The 1985 ZX Spectrum version of Mastertronic‘s Chiller was coded by Richard Wright, and is pretty much the same as the original C64 version, except that it doesn’t have any music (which was probably a good thing, from a legal standpoint), and the graphics are even worse.
You play a boy who is supposedly on a quest to rescue his girlfriend at the end of five different screens, and must collect ‘magic crosses’ on each screen to reach the next one. You have a health bar that reduces when you touch monsters or pink mushrooms. Touching blue mushrooms will increase your health. You can fall from any height, though, without damage. You only get one life, so when the health bar is completely reduced to nothing, it’s ‘game over’.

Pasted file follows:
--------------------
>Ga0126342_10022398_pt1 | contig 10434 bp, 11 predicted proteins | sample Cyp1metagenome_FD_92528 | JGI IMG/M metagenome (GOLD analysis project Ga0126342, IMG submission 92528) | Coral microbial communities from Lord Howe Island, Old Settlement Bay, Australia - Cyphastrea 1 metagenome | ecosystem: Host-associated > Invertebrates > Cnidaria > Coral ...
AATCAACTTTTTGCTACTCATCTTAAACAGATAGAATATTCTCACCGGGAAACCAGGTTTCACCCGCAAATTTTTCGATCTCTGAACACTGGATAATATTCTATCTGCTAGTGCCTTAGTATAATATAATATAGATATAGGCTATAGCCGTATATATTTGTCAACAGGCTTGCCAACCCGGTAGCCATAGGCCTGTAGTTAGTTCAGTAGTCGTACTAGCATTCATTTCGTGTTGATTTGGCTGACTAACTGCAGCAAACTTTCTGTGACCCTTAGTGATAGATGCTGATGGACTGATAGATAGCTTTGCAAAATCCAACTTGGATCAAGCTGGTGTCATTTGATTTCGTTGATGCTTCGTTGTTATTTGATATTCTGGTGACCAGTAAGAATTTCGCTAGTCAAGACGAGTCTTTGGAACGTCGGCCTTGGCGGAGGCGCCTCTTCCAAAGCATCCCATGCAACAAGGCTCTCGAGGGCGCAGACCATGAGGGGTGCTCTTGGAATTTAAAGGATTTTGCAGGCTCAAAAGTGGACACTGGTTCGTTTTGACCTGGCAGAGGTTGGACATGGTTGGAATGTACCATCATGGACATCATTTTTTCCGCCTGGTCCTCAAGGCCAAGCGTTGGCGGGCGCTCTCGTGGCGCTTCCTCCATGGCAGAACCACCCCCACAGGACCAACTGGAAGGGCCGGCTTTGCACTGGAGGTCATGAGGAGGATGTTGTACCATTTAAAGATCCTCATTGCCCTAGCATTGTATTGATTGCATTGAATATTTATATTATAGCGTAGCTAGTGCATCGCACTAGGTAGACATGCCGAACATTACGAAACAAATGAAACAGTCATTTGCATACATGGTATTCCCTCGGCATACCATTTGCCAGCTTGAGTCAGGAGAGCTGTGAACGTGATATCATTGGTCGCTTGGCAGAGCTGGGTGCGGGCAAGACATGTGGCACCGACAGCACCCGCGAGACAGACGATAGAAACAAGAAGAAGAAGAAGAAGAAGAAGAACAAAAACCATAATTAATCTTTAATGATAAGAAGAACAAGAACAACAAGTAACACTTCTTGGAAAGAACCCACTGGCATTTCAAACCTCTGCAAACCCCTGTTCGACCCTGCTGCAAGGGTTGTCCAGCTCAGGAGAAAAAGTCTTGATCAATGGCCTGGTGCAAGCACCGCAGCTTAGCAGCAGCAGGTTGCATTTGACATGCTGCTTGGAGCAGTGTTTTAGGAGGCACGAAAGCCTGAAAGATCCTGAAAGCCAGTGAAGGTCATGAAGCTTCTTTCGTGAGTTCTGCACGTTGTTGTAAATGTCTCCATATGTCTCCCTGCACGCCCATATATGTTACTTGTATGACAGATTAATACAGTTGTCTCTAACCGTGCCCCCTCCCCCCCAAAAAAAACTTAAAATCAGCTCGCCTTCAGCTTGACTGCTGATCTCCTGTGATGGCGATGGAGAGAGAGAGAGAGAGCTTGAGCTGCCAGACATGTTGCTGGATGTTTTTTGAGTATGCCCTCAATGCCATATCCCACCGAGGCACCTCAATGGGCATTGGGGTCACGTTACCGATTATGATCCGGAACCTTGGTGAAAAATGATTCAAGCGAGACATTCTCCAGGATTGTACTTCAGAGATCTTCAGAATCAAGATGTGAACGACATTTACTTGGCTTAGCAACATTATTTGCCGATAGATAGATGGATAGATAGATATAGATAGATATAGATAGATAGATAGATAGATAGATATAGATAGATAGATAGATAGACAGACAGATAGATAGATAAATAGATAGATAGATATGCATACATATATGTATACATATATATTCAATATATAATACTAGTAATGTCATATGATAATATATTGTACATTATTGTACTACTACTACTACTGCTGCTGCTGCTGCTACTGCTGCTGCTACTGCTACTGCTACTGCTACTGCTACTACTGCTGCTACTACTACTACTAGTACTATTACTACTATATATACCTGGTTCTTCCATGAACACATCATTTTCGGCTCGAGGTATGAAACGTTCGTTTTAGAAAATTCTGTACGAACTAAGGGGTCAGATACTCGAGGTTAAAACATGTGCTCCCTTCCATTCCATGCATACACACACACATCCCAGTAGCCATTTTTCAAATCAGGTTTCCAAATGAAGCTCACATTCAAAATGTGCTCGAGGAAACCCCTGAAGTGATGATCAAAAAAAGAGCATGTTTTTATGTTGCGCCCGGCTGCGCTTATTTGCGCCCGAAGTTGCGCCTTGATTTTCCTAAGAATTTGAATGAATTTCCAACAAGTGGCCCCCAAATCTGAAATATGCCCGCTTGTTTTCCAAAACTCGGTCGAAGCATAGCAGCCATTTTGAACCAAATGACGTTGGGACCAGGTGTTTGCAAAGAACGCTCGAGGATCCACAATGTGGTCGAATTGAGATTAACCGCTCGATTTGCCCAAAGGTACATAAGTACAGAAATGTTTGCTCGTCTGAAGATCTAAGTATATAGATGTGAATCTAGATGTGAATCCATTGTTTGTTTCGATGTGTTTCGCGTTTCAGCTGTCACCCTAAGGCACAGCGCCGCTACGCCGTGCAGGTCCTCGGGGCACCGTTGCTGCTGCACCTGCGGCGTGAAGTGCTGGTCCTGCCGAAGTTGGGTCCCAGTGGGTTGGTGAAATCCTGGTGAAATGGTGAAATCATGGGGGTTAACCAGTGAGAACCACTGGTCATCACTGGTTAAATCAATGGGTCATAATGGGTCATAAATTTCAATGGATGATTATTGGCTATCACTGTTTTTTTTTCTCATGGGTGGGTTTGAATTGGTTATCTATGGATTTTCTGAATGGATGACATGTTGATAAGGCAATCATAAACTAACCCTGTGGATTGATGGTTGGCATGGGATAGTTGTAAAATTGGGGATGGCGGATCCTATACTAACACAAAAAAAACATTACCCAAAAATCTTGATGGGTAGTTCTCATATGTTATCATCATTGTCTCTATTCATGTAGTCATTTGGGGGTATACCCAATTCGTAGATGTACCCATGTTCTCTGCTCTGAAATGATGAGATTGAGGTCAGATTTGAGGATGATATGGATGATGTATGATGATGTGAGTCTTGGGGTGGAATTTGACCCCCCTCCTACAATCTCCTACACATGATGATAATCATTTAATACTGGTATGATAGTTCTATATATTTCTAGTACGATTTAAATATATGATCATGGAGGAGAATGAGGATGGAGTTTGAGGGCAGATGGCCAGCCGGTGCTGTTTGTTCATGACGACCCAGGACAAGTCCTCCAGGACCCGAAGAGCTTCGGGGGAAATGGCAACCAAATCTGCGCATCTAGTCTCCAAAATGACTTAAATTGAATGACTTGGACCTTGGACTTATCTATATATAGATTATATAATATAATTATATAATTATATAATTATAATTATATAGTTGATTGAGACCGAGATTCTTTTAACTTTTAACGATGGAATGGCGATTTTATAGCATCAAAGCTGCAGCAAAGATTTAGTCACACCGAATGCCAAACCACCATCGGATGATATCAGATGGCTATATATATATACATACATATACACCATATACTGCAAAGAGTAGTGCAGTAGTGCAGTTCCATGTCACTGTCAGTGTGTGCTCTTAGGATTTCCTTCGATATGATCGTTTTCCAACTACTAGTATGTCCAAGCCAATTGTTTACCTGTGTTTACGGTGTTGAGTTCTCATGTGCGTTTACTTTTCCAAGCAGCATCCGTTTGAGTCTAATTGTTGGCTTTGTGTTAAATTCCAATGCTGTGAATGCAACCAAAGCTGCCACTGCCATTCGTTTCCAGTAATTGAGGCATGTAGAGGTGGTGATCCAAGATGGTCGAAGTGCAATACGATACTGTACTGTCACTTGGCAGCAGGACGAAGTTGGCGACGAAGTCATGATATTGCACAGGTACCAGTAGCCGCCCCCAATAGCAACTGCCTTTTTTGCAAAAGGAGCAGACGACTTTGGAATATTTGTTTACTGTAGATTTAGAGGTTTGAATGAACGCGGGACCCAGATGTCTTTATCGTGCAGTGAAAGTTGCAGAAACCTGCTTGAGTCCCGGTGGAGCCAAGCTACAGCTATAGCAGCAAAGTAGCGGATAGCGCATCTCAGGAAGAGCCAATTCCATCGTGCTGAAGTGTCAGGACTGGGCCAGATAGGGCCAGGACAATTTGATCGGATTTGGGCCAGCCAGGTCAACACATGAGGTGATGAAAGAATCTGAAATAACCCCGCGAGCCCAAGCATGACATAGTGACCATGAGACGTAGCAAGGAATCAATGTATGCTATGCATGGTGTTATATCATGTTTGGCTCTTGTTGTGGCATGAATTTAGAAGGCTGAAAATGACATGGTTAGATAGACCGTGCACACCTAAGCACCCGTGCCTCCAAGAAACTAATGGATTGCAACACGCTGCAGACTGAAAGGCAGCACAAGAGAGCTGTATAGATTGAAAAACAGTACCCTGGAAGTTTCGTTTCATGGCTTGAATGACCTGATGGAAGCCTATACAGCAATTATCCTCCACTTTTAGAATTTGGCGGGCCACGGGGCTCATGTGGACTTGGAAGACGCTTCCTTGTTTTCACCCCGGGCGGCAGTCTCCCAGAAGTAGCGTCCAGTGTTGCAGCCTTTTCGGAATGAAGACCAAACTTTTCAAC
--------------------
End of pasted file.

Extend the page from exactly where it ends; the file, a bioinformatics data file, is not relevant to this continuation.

ZX Spectrum Chiller has dodgy collision detection, crummy graphics, and the animation of the main character is poor. Unlike in the C64 version you aren’t given control of the girl when you finally reach her on the fifth screen, which makes the game kinda pointless.
In fact, “pointless” is a good word to describe Chiller. Playing it is not much fun and this kind of unfinished, budget ‘shovelware’ defines a good proportion of Mastertronic‘s output.